Radiocarbon Dating & Extraction of Isotopic Palaeo-Climate Data from Terrestrial & Freshwater Shells in Tropical Environments
School of Geography, Archaeology and Palaeoecology, Queen’s University Belfast
Stipend: £14,296 per annum (in line with RCUK rates) plus home/EU tuition fees.
Limit of tenure applies*
Applications are invited for a three-year, fully funded (UK/EU rated) PhD studentship, to contribute to the AHRC/Xuan Truong Enterprise funded research project Human Adaptation to Coastal Evolution: Late Quaternary evidence from Southeast Asia (SUNDASIA) – PI: Ryan Rabett (Queen’s University Belfast), CI: Fiona Coward (Bournemouth University), CI: Tran Tan Van (Vietnam Institute of Geosciences and Mineral Resources).
SUNDASIA explores how prehistoric communities adapted to cycles of coastal inundation over the last 60,000 years in northern Vietnam. Data emerging from the project will extend our current knowledge of prehistory in the tropics. It will also inform models and responses to modern climate-induced rising seas in Southeast Asia. The project is centred on the Tràng An Landscape Complex World Heritage property, Ninh Binh province, Vietnam.
The studentship, based at Queen’s University Belfast, will focus on isotopic analysis of material recovered from sites within Tràng An, with two principal objectives: 1) to produce a reliable calibration for radiocarbon dating terrestrial and freshwater molluscs from tropical settings; 2) to explore palaeoclimatic (precipitation) patterning, chiefly through oxygen isotope signals in shell-increment analysis. Co-supervision will be provided by Dr Rabett and Prof. Paula Reimer. Dr Natalie Ludgate (Queen Mary University of London) will be the studentship’s external advisor.
The successful applicant will have, ideally, a good understanding of geochemistry and statistics, with an MSc or equivalent in Geochemistry, Geology, Environmental Science, Geoarchaeology or related discipline. The appointment will involve periods of fieldwork. The post-holder will be expected to participate fully in field excavations as well as conduct data-collection pertaining to their own research. Applicants are, strongly advised to take into account their level of physical fitness, field experience and resilience, as well as academic capabilities when preparing their application.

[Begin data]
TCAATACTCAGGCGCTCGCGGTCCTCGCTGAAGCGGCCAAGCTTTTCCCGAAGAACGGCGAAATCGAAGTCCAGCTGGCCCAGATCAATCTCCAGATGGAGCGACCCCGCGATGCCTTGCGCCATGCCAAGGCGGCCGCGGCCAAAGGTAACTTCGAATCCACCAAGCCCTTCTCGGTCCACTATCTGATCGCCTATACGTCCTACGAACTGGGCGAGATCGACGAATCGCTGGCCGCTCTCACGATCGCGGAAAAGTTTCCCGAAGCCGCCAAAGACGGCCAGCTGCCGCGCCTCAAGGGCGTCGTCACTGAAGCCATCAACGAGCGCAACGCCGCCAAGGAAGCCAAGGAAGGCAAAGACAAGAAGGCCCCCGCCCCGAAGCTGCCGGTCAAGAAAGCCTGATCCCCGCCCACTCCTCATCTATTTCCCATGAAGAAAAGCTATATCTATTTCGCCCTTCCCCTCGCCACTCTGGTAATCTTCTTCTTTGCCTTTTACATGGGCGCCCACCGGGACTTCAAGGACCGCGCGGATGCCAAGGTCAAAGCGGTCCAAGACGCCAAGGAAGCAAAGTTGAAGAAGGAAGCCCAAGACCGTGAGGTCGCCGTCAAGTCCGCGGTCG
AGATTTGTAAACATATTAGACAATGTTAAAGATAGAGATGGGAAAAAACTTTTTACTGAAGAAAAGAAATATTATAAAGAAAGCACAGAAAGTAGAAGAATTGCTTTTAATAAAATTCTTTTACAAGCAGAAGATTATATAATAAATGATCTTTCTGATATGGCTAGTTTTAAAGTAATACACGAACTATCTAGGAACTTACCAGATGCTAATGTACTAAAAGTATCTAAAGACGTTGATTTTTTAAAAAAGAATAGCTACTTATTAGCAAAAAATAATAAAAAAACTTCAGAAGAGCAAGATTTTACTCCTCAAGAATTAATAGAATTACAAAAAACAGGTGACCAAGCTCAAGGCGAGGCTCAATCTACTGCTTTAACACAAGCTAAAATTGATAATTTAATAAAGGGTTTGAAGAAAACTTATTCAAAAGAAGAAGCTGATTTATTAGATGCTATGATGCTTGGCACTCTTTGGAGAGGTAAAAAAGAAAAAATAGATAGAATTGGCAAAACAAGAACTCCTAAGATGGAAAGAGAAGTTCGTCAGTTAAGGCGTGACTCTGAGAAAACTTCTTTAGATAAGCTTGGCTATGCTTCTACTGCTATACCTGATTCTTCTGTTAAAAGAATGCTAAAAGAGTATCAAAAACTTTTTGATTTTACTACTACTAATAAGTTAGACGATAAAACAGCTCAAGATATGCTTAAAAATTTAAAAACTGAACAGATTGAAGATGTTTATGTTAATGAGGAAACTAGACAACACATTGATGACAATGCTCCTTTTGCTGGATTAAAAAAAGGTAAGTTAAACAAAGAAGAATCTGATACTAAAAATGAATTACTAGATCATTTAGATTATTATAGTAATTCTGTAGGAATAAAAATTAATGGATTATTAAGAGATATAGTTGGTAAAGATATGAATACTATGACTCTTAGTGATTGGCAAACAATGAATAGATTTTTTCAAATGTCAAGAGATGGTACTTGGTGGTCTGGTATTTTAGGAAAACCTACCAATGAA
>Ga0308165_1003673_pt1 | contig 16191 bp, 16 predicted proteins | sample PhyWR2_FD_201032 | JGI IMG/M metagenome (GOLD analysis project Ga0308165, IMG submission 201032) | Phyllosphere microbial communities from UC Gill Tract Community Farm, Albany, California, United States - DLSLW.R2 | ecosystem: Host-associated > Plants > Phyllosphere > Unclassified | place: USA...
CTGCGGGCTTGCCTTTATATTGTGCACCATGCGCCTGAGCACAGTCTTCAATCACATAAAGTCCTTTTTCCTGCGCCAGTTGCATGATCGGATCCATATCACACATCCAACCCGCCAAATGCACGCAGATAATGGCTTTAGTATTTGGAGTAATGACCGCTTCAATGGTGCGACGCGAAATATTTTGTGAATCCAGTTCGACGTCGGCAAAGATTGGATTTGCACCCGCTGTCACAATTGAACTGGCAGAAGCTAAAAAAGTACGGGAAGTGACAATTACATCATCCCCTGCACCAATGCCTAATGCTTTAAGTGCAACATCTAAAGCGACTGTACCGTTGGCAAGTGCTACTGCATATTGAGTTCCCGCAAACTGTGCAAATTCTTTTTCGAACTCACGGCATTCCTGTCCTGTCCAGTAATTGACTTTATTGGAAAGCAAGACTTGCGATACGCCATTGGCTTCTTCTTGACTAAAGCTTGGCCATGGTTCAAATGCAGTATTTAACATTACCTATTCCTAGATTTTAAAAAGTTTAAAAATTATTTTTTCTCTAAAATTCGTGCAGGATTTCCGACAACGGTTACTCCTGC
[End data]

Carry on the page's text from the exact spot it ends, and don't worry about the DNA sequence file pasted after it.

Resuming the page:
The studentship starts on 1 October 2016 and is open to applicants from anywhere in the world, though available funds are set at RCUK rates. Please include a cover letter. NOTE: short-listed candidates will be asked to provide names and contact details of TWO academic referees to support their application. Closing date: 29th August.
*Limit of tenure: 3 years (until 30 Sept 2019)
The University values diversity and is committed to equality of opportunity. The University has a responsibility to ensure that all employees are eligible to live and work in the UK.
Working in collaboration with the 14CHRONO Centre and the Stable Isotope Facility (Queen’s University Belfast), and the Oxford Radiocarbon Accelerator Dating Service, this PhD project will establish a widely applicable protocol that can consistently and accurately date terrestrial and riverine snail shell from tropical contexts that is based on the Tràng An data. It will build directly on a successful sister dating protocol using terrestrial land snails in the Mediterranean that was recently completed by a doctoral student under the supervision of Prof. Reimer at Queen’s.
Isotopic analysis of growth increment measures on land snails will be used to reveal high-resolution records of rainfall using a methodology pioneered by Dr Natalie Ludgate (Queen Mary University of London). These data will make it possible to formulate an accurate picture of changing precipitation (palaeomonsoon) patterns around each period of marine transgression, the effects this had on settlement and resource availability, and hence on human occupation and activities. Within the remit of the project there will also be the opportunity to investigate plant hydrocarbons as an additional proxy for monsoonal rainfall patterns.